January 14: This Date in Los Angeles Transportation History

1929:  The world’s first pedestrian-activated push-button traffic control  device is installed at the intersection of Figueroa Street and Meridian Street in front of Luther Burbank Junior High School.

The impetus came from Ralph Dorsey, the first traffic engineer for the City of Los Angeles.  Dorsey had analyzed accident statistics for the first ten months of 1928.  He concluded that there were no school pedestrian deaths where traffic signals had been installed.  Within a few months, 15 new “self-serve” signals were installed adjacent to other schools and soon became a standard traffic control device for school-age and adult pedestrians.

More information can be found in the “Pedestrian Push Buttons” entry in Transportation Topics and Tales: Milestones in Transportation History in Southern California by John E. Fisher.

1992:  Southern California Rapid Transit District Board Member Nick Patsaouras unveils a proposal to create a local economic development corporation that would build a rail car and bus assembly plant in Los Angeles County.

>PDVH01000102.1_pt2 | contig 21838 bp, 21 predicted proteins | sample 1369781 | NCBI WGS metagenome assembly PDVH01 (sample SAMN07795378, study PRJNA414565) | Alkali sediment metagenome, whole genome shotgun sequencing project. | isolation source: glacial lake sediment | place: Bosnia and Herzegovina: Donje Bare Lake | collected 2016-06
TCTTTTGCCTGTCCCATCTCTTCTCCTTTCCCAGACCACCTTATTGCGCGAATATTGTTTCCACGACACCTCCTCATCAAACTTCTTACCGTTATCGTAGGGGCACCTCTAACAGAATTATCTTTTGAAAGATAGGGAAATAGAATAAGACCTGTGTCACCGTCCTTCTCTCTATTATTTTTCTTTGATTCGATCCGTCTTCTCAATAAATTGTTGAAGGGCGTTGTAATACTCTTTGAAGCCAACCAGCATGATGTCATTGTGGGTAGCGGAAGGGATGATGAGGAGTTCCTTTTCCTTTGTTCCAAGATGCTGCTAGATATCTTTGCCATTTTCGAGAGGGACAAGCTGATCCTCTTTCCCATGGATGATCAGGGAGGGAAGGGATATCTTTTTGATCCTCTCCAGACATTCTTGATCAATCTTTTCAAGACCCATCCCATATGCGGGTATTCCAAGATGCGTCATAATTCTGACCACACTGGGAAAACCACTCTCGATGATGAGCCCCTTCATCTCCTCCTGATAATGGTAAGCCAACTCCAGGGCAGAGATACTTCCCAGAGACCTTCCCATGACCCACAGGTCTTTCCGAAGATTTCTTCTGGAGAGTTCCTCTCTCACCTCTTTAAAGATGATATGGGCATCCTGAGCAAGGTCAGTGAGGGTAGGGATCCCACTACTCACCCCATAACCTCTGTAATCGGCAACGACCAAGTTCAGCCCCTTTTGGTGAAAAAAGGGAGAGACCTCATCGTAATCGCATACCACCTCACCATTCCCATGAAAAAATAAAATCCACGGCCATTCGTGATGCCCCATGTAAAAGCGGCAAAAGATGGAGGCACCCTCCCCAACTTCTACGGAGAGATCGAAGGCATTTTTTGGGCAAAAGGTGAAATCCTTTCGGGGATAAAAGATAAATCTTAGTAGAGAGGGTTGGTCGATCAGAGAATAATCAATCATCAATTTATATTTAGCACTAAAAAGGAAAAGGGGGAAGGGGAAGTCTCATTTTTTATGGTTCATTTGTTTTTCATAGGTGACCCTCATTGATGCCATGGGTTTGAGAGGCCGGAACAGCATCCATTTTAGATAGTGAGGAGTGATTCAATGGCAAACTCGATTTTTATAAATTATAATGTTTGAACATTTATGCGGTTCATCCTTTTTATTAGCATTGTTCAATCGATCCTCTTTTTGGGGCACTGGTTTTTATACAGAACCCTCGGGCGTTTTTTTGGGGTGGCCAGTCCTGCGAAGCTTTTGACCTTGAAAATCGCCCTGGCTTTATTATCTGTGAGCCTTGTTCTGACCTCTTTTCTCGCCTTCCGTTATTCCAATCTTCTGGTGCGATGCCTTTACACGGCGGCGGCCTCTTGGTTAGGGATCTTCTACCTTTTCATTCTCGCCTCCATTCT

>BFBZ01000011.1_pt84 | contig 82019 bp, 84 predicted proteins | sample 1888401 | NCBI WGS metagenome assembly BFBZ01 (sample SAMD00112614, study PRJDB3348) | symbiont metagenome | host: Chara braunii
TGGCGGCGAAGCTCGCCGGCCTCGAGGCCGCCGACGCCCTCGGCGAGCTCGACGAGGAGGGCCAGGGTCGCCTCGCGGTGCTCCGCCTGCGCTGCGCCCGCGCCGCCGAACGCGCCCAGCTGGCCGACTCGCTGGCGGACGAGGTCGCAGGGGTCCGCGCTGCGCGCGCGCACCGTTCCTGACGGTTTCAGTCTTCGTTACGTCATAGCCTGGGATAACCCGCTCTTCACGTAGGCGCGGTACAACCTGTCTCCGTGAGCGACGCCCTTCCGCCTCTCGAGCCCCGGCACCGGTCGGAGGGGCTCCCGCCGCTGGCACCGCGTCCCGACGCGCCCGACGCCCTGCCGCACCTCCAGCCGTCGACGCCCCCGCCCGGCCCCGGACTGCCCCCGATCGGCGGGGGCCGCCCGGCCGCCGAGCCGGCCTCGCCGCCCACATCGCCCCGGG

The proposed corporation would be an adjunct to the proposed Los Angeles County Metropolitan Transportation Authority.

The proposal, strongly supported by the Los Angeles County Transportation Commission, suggests the facility also be used as a transportation think tank where experts gather to consider intelligent vehicle/highway systems, system-level mobility concepts, passenger safety, energy efficiency, development of robotics and exploration of user-vehicle-facility relationships.

More information can be found in the February, 1992 issue of Headway, the Southern California Rapid Transit District employee news magazine.